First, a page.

The Kindness of Strangers

I met Richard one morning early in 2016 at the Bath Y. He was a regular and I’d see him per my routine early swims, usually Tuesdays and Fridays (or sometimes Thursday, if I couldn’t swim on Friday).

The Y is similar to other places where I’ve worked out in the past (like Auburn’s Planet Fitness)—the early AM workout crowd tend to be creatures of habit and generally, a little older. We’re there to get our reps/laps/miles done and then, it’s off to whatever the day throws at us. Across the context of two strangers’ paths crossing, a bond sometimes develops. You see the same person week after week. Unless you’re a misanthrope, you’ll have a conversation or two. Before long, seeing that person becomes part of the routine.

Richard’s 14 years older than me. That means he fought in Vietnam, is nearing retirement, and has accumulated a bit more life experience translating into wisdom. He’s solidly middle-class, probably a tad more conservative than I am, but I know he didn’t vote for Trump, either based the accumulation of our AM conversations.

There was something inherently likable about him. He was a no BS type of guy, and I have always had an affinity for males of that stripe. As the months passed, I found out he was working part-time at The Home Depot in Topsham. He’s “retired,” but like many seniors, retirement now means holding a job to supplement retirement savings—Americans are living longer and longer and staying topside costs slightly more than chump-change. Continue reading

Weather as Social Commentary

In the Northeast, the sky has forgotten how to cry (aka, rain). This year, our rainfall totals are 9 inches below normal. We’re in the midst of a significant drought in the region.

People like it to be sunny each and every day. However, farmers need rain to water their crops. Municipal water supplies that rely on rain and groundwater (basically, all of them) need rain to recharge aquifers. I’m no geologist, but being as historically dry as it is can’t be good for longterm water needs.

The weather puppets—those Tee Vee people who only want to tell you that it’s going to be sunny, each and every day—have started to hint at some “soaking” rain coming next weekend….maybe.

I shouldn’t blame the weatherman (or weatherwoman) for only wanting to say “sunny,” rather than “rain.” I’m sure they’re perfectly nice people. They’re simply one more subset of America that believes in the myth of unending progress. Why tell people something unpleasant and end up being unpopular. Just like in politics—where each side thinks their pathologically-flawed candidate is the “hope” for our future—it’s better to sugarcoat it and tell people what they want to hear. Or make it about an issue that’s not really what ails us in the moment. Continue reading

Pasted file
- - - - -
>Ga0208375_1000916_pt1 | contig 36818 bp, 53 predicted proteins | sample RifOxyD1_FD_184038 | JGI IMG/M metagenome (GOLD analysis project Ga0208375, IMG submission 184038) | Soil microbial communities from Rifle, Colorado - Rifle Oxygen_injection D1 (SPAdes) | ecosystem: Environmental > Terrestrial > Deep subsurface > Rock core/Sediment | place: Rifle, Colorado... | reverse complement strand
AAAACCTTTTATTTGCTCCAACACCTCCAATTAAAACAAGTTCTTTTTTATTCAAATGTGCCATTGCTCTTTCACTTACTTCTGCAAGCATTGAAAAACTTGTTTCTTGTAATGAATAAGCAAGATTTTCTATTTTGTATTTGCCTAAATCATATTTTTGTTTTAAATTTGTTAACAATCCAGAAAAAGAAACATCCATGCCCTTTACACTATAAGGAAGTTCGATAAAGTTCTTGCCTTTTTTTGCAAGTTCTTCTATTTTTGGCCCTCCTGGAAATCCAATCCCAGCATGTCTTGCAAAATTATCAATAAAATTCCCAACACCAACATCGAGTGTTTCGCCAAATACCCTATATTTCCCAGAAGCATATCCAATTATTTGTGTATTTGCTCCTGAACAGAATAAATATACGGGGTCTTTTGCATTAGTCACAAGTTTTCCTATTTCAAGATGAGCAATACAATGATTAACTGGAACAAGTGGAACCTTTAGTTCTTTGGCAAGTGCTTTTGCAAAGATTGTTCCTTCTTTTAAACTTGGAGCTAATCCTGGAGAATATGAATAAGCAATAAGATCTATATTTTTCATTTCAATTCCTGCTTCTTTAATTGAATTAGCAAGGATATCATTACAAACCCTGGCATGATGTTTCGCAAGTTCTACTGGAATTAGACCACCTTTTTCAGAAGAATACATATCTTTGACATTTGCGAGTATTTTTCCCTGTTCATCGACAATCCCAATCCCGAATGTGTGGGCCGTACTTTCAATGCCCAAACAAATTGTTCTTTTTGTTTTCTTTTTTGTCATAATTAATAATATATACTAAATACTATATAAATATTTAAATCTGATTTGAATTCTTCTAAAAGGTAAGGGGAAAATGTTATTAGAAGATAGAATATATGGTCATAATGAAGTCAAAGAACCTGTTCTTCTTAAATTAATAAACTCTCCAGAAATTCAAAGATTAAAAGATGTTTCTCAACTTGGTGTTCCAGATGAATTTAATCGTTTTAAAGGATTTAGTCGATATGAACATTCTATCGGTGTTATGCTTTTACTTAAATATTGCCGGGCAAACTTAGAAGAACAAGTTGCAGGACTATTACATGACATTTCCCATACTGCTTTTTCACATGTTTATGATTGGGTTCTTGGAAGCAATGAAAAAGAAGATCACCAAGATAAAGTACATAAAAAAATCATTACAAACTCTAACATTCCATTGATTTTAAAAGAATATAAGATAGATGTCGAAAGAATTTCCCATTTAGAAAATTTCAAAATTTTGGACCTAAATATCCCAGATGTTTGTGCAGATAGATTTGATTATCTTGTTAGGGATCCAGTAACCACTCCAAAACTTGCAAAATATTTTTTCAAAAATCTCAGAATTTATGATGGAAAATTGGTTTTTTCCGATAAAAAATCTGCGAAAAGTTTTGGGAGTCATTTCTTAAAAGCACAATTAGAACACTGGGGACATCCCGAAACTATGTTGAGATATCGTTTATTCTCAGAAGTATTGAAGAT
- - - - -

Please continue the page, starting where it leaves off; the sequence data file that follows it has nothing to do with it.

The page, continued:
A Lack of Words

I’m up to my elbows in outdoor projects right now. Having a house requires seasons when all your spare moments are devoted to home improvement activities.

Apparently, America is under some siege from Creepy Clowns. That’s an apt descriptor of Maine’s gubernatorial situation, as we have a clown in the Blaine House, and when he’s bullying some group or person he disagrees with, he acts like a creep, so that would make him creepy.

Obviously, I have little to write of any substance today. Actually, it’s less a case of content and more a situation of time.

Because I’ve had little time and energy to devote to fitness endeavors, I’ve been trying to swim twice weekly and today was my swim morning.

I hope to deliver something next week about a wonderful book I’ve been reading about Jeff Buckley this week. “Grace” has been in heavy rotation, too.

Happy Friday! Watch out for clowns that appear creepy.

Maine's creepy governor.

Maine’s creepy governor.

Holding My Place

When you’ve been blogging since 2003, like I have, there are ebbs and flows to content creation. A new job, a topsy-turvy month of May (and now into early June) often bring challenges to my own self-imposed schedule of Tuesdays and Fridays.

As much as I’d like to sit home this morning and crank out 500+ words, my aching knees and back (from umpiring) tell me that I’ll feel better if I put in 30-40 minutes in the pool before heading to work. I try to listen to my body now and then.

Think of today as a placeholder. I’ll have something more substantial next Tuesday, even if it’s simply pictures from Sunday’s Bicycles Battling Cancer ride.

See you then.

I'm sort of like this in the pool.

I’m sort of like this in the pool.

Exit Summer

Summer is fading. In some ways, it seems as though summer, at least the ones I remember as a kid—never arrived. You know the ones—full of friends, adventures—seemingly endless in duration.